Front Desk

Perhaps Resort Fees Aren't So Bad After All

Everyone seems to have an opinion on resort fees, those daily charges some hotels (mostly high-end resorts) tack on to guest bills to cover things like a daily newspaper, fitness center access, bottled water, etc. A lot of guests hate them, complaining they must pay these fees whether or not they use the amenities or facilities. But of course, hoteliers like the fees because of the extra revenues they generate ($1.55 billion in 2990, says NYU hotel school dean Bjorn Hanson) and the perceived rate advantage over properties that bundle these charges into their room rates.

In the past I've railed against resort fees, citing the danger for the hotel industry gaining a reputation of nickel-and-dimeing their customers, much like the airline industry does. I changed my mind somewhat during a recent visit to the Ocean House, a luxury boutique hotel in Watch Hill, RI that was subject of a recent four-part series in Lodging Hospitality on its development and operations.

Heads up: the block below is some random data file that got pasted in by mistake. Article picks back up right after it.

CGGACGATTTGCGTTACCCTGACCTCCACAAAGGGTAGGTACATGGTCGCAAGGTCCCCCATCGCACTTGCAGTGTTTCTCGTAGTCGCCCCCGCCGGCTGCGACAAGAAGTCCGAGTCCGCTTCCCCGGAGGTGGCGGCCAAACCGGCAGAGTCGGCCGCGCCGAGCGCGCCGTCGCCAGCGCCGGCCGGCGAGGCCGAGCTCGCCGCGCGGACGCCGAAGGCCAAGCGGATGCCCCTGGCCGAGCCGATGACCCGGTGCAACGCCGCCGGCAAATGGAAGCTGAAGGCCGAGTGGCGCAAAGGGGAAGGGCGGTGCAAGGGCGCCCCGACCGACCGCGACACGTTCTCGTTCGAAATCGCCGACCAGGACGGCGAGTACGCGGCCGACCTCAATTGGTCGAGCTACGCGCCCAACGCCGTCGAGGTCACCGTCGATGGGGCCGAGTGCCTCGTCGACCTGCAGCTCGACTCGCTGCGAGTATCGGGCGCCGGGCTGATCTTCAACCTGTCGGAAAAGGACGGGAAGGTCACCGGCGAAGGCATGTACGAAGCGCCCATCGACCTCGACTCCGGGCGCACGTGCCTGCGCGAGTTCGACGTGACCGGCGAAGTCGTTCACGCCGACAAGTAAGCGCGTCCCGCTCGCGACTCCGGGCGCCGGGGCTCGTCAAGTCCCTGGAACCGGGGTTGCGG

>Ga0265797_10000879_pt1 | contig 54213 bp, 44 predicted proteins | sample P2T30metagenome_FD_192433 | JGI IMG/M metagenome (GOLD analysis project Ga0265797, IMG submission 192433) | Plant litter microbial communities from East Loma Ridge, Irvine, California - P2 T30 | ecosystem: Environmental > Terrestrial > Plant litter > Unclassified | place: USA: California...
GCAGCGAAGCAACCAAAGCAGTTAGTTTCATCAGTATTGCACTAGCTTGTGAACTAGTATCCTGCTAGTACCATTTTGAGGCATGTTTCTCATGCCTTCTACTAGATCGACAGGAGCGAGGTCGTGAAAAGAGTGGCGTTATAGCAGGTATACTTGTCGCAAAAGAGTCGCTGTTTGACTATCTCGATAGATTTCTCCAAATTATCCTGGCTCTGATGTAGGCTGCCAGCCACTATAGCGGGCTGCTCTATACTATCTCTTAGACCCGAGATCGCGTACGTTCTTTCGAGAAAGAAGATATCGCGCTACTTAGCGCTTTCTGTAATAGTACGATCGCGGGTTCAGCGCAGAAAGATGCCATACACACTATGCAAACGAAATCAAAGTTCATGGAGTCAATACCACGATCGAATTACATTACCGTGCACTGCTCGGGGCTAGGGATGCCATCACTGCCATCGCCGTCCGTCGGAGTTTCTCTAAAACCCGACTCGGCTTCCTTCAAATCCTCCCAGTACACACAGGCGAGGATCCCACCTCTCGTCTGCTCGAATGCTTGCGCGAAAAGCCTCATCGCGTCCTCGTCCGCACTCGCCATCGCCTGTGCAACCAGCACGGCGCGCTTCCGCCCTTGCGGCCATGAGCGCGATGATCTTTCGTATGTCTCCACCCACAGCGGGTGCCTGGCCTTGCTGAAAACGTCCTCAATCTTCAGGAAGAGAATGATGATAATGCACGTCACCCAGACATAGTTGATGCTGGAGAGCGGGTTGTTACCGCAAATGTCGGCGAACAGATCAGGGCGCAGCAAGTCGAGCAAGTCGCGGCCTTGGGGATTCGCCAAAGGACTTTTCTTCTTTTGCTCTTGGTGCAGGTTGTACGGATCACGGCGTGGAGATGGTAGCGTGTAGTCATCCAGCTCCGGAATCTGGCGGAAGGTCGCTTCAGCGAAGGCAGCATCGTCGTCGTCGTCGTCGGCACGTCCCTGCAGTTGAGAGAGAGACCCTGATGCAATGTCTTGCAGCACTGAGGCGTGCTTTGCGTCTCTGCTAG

The property, which charges $700-plus for standard rooms in season, adds a $28 per-day resort fee to folios. While it smacks of the dreaded nickel-and-dimeing, I found the fee to be good value. It included all tips (except in the f&b outlets), valet parking, butler service, daily newspaper, in-room refreshments, Internet access and local phone calls. The real value came in a range of on-property activities also included in the fee. These included cooking classes, fitness programs, wine tastings and more. The only mistake I think Ocean House makes is not disclosing what's included in the fee until after a reservation is made. They should let guests know the value they'll receive as well as the convenience of not needing to reach into their pockets while they're in the hotel.

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